Out of all those three, my favorite for the Yankees to acquire would be Yu Darvish. Although there is always the “Japanese-import” risk, its money the Yankees can afford to gamble on. Cashman may say he’s on a budget, but you can never put too much weight into comments like that. I think he has the highest “upside” of the three you mentioned. Also, if they were to make a trade for a John Danks etc., in addition, there would be less of an absolute necessity for Darvish to be as elite as he was in Japan.

C.J. Wilson would be a great pitcher to have…on a three-year deal. However, he is reportedly looking for a six year, $120MM deal, which is absolutely absurd. If I’m Brian Cashman, I walk away after the four year mark. His upside simply doesn’t match up with the enormous risk of a 5-6 year contract. Delia took a look at whether the Yankees should pursue Wilson, earlier in the month, before we found out what kind of lucrative contract he was looking for. I would take a pass on Wilson.

 

Oswalt would be a nice addition, since it would be on a relatively short contract, such as a two-year deal. He’s been very consistent throughout his career, never having a FIP over 4.00 in 11 MLB seasons. Matt examined the idea of Roy Oswalt on the Yankees earlier in the month. Oswalt has consistently manufactured plenty of ground-balls, and successfully limited the walk. However, his back is definitely something to think about, as back problems are a tricky thing to come back from, although there are always exceptions. I would not want Oswalt to be the one pitcher the Yanks acquire for the rotation next year, as if his back problems flare up again, well…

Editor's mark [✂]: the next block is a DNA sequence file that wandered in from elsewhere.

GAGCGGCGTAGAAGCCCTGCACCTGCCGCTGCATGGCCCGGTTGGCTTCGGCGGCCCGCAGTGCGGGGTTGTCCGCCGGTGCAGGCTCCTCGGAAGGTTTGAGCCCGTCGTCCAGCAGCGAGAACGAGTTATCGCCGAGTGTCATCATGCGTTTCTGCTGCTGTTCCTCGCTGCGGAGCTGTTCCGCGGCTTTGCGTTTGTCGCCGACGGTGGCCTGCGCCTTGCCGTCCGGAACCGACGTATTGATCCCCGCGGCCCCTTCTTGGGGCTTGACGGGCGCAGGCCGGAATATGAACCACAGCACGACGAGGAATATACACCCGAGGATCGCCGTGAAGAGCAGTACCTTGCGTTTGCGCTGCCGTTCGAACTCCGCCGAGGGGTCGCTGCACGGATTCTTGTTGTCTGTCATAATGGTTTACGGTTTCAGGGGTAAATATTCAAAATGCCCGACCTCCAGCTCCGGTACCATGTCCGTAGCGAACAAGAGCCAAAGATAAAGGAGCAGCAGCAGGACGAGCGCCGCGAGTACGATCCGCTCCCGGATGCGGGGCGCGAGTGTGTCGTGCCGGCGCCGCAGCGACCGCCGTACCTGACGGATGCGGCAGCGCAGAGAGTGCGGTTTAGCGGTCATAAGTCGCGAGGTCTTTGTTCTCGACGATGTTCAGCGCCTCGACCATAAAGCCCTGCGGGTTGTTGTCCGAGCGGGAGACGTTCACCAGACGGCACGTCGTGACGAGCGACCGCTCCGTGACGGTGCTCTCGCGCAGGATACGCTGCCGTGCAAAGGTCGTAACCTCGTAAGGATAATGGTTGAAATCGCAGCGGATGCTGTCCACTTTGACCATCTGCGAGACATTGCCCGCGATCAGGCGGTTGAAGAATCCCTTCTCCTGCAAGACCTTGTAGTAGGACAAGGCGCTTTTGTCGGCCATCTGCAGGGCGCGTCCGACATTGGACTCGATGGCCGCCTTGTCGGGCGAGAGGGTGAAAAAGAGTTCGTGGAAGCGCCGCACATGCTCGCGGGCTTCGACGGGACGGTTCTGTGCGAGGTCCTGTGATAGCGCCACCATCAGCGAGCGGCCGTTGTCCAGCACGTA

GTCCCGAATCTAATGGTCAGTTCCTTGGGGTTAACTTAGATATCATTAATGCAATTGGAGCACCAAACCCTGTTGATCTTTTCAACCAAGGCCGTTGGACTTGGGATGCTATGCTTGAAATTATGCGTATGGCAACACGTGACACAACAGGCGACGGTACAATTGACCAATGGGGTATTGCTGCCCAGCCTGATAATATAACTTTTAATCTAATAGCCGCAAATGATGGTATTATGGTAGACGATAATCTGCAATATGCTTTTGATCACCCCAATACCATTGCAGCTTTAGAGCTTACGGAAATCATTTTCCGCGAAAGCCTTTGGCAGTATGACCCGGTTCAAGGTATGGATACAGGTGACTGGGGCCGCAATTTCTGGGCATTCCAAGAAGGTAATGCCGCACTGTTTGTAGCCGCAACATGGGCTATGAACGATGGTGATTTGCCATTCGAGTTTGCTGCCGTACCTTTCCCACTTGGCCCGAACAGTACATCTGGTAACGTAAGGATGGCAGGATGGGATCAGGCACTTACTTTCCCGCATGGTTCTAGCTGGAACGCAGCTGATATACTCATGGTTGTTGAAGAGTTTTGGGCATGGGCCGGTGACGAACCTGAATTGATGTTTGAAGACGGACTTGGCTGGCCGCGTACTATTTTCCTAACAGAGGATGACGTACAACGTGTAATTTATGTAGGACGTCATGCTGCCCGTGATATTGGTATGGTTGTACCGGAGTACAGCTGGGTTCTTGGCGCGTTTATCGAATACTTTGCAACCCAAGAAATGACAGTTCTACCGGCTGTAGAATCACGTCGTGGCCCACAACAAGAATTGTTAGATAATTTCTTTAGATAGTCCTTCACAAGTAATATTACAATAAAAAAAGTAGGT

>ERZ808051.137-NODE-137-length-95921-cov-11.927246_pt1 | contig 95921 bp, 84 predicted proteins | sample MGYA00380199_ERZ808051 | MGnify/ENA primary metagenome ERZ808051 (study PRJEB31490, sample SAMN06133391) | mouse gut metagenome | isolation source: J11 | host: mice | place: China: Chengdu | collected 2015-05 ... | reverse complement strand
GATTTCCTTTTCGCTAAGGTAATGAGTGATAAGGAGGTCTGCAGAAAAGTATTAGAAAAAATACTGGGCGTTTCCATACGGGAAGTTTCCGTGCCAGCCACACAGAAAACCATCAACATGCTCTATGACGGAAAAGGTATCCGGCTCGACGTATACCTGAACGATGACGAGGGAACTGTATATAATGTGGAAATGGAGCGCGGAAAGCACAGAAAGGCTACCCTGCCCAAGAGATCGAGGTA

@GITGUYfoREVer asked:
What are your thoughts about Albert on the Yankees?

Although it’s impossible as a Yankee fan to not want to see Albert Pujols in pinstripes, there’s really no spot currently open for him. Ricky, a few weeks ago, shared his thoughts on Pujols. Some have said they could trade Tex, but that’s just typical Yankee-fan greediness. His ability to drive a pitch anywhere in the ballpark at a far distance is something we would all drool over to have on the team. But as long as A-Rod, Tex, and Montero are on the team, there’s no reason to sign Pujols. If, however, Jesus Montero was traded for an elite starting pitcher, then there is a scenario where I would absolutely, positively go after Albert. You could sign Pujols to play third base, move A-Rod to DH, and keep Tex at first. That is, if Montero is traded, which I don’t exactly advocate.

That’s it for the Yankees Mailbag: Part 1. Anybody that asked any questions that weren’t on today’s mailbag, will be answered tomorrow by Ricky. A reminder that if you have a question you’d like to ask, either email me at yankeesfansunited@gmail.com or contact us on Twitter at @yankeefansunite. Have a great rest of the day.